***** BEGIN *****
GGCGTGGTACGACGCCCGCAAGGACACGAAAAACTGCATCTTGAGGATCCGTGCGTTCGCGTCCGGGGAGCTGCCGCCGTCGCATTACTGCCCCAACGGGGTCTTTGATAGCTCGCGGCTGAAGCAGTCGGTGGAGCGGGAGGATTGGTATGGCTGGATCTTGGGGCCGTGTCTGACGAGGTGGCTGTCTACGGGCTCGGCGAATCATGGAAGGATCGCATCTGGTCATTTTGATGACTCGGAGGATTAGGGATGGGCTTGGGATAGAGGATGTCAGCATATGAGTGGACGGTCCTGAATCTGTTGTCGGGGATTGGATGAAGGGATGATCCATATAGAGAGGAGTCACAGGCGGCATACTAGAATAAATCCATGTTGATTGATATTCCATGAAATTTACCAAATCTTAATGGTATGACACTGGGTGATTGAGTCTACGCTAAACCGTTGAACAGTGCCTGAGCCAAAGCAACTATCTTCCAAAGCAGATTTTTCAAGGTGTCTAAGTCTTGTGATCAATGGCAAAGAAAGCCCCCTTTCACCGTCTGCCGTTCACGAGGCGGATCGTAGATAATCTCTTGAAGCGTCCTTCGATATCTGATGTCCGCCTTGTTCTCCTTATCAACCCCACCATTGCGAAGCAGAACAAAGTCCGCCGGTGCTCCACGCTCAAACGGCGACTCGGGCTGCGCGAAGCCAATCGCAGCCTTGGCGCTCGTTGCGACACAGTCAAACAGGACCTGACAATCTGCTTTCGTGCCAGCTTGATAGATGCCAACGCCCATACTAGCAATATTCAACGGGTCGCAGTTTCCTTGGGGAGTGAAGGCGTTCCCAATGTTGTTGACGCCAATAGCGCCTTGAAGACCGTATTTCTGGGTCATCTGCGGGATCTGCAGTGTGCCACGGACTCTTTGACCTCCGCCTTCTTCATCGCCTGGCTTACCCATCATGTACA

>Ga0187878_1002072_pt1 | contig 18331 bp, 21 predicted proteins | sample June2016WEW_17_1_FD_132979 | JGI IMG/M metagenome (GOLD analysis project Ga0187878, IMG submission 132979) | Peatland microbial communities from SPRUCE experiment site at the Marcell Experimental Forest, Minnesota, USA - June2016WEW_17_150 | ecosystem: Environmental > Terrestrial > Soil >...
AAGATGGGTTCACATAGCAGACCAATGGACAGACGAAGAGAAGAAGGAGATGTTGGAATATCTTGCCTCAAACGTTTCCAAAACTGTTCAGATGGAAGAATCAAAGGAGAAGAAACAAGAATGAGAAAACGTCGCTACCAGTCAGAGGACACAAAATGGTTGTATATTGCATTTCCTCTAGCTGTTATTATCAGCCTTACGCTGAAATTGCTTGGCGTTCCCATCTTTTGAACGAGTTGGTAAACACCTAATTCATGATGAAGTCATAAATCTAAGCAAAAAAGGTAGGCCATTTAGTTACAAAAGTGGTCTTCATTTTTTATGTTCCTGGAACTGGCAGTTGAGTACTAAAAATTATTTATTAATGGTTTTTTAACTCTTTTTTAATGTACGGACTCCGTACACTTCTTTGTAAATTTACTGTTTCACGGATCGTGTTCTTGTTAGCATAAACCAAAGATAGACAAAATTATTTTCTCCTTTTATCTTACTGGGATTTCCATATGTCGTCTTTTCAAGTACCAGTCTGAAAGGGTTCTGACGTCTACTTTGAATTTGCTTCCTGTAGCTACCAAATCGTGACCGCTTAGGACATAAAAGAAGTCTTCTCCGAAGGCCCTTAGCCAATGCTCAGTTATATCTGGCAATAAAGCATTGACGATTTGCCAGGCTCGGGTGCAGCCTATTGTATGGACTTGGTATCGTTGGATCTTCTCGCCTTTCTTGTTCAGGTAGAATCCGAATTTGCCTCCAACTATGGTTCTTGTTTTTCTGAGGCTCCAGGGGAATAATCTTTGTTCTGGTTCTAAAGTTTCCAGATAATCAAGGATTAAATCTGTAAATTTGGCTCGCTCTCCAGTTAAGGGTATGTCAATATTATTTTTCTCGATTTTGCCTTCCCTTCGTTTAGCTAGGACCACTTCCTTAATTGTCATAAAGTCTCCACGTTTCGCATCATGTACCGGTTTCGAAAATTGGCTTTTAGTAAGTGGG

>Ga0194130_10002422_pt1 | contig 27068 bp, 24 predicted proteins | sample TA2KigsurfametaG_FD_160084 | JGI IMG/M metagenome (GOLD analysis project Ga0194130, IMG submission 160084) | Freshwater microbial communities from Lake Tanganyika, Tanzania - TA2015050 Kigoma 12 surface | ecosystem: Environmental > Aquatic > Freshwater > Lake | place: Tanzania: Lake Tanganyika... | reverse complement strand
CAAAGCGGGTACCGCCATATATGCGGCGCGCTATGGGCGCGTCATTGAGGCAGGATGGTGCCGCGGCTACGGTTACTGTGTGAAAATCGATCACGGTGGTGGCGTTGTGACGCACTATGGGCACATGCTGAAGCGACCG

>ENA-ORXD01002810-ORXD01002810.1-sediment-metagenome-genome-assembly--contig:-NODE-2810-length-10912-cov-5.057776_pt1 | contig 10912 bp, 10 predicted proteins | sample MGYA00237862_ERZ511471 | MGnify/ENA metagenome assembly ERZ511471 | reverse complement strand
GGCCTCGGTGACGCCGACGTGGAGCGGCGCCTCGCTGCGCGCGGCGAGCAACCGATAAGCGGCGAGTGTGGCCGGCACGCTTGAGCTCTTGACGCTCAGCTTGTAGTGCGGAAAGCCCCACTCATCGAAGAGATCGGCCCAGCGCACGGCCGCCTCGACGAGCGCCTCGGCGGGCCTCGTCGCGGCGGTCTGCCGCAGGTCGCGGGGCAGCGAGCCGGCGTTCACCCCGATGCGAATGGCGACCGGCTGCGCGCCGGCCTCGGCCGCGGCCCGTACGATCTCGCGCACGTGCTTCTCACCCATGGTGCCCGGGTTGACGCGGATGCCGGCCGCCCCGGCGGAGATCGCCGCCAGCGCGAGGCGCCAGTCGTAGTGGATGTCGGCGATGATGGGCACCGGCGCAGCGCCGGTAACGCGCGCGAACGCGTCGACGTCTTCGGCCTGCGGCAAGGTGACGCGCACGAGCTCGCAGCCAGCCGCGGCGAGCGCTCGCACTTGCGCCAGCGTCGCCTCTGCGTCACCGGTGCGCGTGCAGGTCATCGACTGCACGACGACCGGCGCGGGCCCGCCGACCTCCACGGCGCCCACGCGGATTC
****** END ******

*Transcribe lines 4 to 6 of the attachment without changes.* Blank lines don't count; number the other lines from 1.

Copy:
>Ga0194130_10002422_pt1 | contig 27068 bp, 24 predicted proteins | sample TA2KigsurfametaG_FD_160084 | JGI IMG/M metagenome (GOLD analysis project Ga0194130, IMG submission 160084) | Freshwater microbial communities from Lake Tanganyika, Tanzania - TA2015050 Kigoma 12 surface | ecosystem: Environmental > Aquatic > Freshwater > Lake | place: Tanzania: Lake Tanganyika... | reverse complement strand
CAAAGCGGGTACCGCCATATATGCGGCGCGCTATGGGCGCGTCATTGAGGCAGGATGGTGCCGCGGCTACGGTTACTGTGTGAAAATCGATCACGGTGGTGGCGTTGTGACGCACTATGGGCACATGCTGAAGCGACCG

>ENA-ORXD01002810-ORXD01002810.1-sediment-metagenome-genome-assembly--contig:-NODE-2810-length-10912-cov-5.057776_pt1 | contig 10912 bp, 10 predicted proteins | sample MGYA00237862_ERZ511471 | MGnify/ENA metagenome assembly ERZ511471 | reverse complement strand